“Imitating the man of sorrows cannot happen apart from trouble, distress, and offense.”
On this side of heaven, in fact, offenses are part of our calling as Christians: “To this you have been called,” Peter tells us (1 Peter 2:21). And why? “Because Christ also suffered for you, leaving you an example, so that you might follow in his steps” (1 Peter 2:21). Following Jesus means imitating Jesus, and imitating the man of sorrows cannot happen apart from trouble, distress, and offense. These are the stages where God calls us to proclaim his excellencies (1 Peter 2:9).
Therefore, as Calvin writes,
When we are unjustly wounded by men, let us overlook their wickedness (which would but worsen our pain and sharpen our minds to revenge), remember to mount up to God, and learn to believe for certain that whatever our enemy has wickedly committed against us was permitted and sent by God’s just dispensation. (Institutes, 1.17.8)
God sends every offense. Therefore, mount up to God — be mindful of God — and know that the daggers others throw your way will become in God’s hand chisels to fashion you into the image of Christ.
3. God Will Judge Every Offense
We can overlook offenses not only because God sees our offenses and sends our offenses, but also because God will judge every offense. Christians follow the pattern of Jesus, who did not exact vengeance when he hung on the cross, though he could have called down twelve legions of angels (Matthew 26:53). Instead, he handed his handfuls of agony to his Father, and “continued entrusting himself to him who judges justly” (1 Peter 2:23).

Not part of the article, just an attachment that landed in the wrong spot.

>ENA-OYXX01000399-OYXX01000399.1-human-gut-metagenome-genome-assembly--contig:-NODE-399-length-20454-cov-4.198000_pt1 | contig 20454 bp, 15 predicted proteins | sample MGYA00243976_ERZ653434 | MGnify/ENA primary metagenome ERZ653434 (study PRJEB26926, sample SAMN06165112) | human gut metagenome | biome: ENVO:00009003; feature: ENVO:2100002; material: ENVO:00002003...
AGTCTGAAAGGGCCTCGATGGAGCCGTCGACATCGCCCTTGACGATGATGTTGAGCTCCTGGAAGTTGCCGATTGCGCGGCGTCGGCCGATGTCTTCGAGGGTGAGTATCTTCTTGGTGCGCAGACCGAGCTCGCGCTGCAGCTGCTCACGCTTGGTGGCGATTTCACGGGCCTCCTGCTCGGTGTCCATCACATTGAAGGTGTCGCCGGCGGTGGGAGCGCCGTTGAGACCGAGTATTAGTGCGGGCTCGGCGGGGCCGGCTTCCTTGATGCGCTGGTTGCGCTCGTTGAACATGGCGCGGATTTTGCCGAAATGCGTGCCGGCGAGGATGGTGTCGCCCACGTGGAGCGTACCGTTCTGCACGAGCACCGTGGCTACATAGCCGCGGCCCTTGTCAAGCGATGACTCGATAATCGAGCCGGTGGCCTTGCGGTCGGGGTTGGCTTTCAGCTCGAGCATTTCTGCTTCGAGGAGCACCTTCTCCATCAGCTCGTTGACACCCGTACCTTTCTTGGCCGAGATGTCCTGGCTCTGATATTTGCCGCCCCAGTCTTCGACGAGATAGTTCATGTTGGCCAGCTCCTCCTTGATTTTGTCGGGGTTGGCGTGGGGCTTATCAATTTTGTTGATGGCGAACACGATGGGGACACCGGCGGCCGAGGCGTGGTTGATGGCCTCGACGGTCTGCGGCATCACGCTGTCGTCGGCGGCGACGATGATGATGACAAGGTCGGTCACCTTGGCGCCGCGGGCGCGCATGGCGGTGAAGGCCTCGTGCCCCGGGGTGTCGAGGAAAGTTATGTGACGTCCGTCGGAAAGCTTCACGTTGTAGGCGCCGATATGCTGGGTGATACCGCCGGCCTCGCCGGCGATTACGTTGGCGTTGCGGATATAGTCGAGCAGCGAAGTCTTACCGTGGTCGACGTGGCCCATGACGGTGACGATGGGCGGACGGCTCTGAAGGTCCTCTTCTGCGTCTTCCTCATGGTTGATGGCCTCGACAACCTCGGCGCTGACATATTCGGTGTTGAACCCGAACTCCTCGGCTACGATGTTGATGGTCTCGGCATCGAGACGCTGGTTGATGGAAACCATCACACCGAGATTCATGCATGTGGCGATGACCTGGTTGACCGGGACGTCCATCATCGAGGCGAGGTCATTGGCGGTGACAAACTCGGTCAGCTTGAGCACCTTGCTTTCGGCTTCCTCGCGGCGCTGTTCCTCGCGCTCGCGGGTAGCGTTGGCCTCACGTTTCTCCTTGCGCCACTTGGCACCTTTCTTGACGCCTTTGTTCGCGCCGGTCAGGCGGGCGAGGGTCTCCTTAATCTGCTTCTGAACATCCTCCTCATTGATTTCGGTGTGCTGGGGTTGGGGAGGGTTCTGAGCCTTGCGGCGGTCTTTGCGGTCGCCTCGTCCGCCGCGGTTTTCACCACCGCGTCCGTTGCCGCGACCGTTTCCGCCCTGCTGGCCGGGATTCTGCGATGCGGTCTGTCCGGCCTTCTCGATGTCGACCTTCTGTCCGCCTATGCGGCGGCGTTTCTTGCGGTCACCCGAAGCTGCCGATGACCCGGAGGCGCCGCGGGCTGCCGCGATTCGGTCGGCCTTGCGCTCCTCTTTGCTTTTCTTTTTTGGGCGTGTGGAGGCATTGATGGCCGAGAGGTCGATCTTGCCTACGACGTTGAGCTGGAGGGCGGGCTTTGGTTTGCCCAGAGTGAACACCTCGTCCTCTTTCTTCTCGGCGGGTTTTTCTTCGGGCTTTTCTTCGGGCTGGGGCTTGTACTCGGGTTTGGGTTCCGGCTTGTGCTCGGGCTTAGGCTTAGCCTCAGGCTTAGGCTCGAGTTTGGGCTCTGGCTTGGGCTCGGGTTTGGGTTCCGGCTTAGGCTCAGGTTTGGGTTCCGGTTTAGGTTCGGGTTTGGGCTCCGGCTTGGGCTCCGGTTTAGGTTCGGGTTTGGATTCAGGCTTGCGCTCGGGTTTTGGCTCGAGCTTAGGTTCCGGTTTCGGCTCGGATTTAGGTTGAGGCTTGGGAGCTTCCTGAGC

“The daggers others throw your way will become in God’s hand chisels to fashion you into the image of Christ.”
We naturally consider the judgment of God in the context of the greatest of wrongs — as we should. The day is coming when the Son of God will descend to earth with a sword, casting down every proud oppressor and raising up the meek to inherit the earth (Revelation 19:15; Matthew 5:5). “Vengeance is mine” is a well deep enough for even the most mistreated to draw hope (Romans 12:19). But God’s judgment changes how we react to small offenses as well. If God will right even the biggest wrongs, then we do not need to take even the smallest into our own hands.
Whether the offenses against us are titanic or trifling, God’s judgment frees us to exchange bitterness for patience, retribution for mercy. The very word judgment brings to mind our own offenses against God, offenses that cried out for our blood until Jesus shed his own. It reminds us that our offender, if outside of Christ, deserves our pity and, if inside Christ, needs our brotherly love. It removes all self-righteousness from our mouths and replaces it with the Christlike plea of “Lord, forgive them.” It beckons us to release our “right” to get even, and to hand over our cause to him who judges justly.
Where Is God in the Offense?
God sees every offense, God sends every offense, and God will judge every offense. Finally, those who are mindful of God go one step further: they trust that God himself can satisfy them in the midst of offense. Of all the refuges we can run to when offenses come — bitterness, revenge, fantasy, distraction, pleasure, self-justification — only one can fill us with joy unspeakable and full of glory (1 Peter 1:8). Only one can call us back from darkness (1 Peter 2:9). Only one cares for us (1 Peter 5:7). God.
If we repay offense for offense, we will have our reward. But if we learn to overlook offenses, we will lean into fellowship with “the Shepherd and Overseer of [our] souls” (1 Peter 2:25). We will hear his whispers of “Well done” here and now. We will find that God is able to invade our tunnel vision, enthrall us with his beauty and worth, and free us to overlook the offense.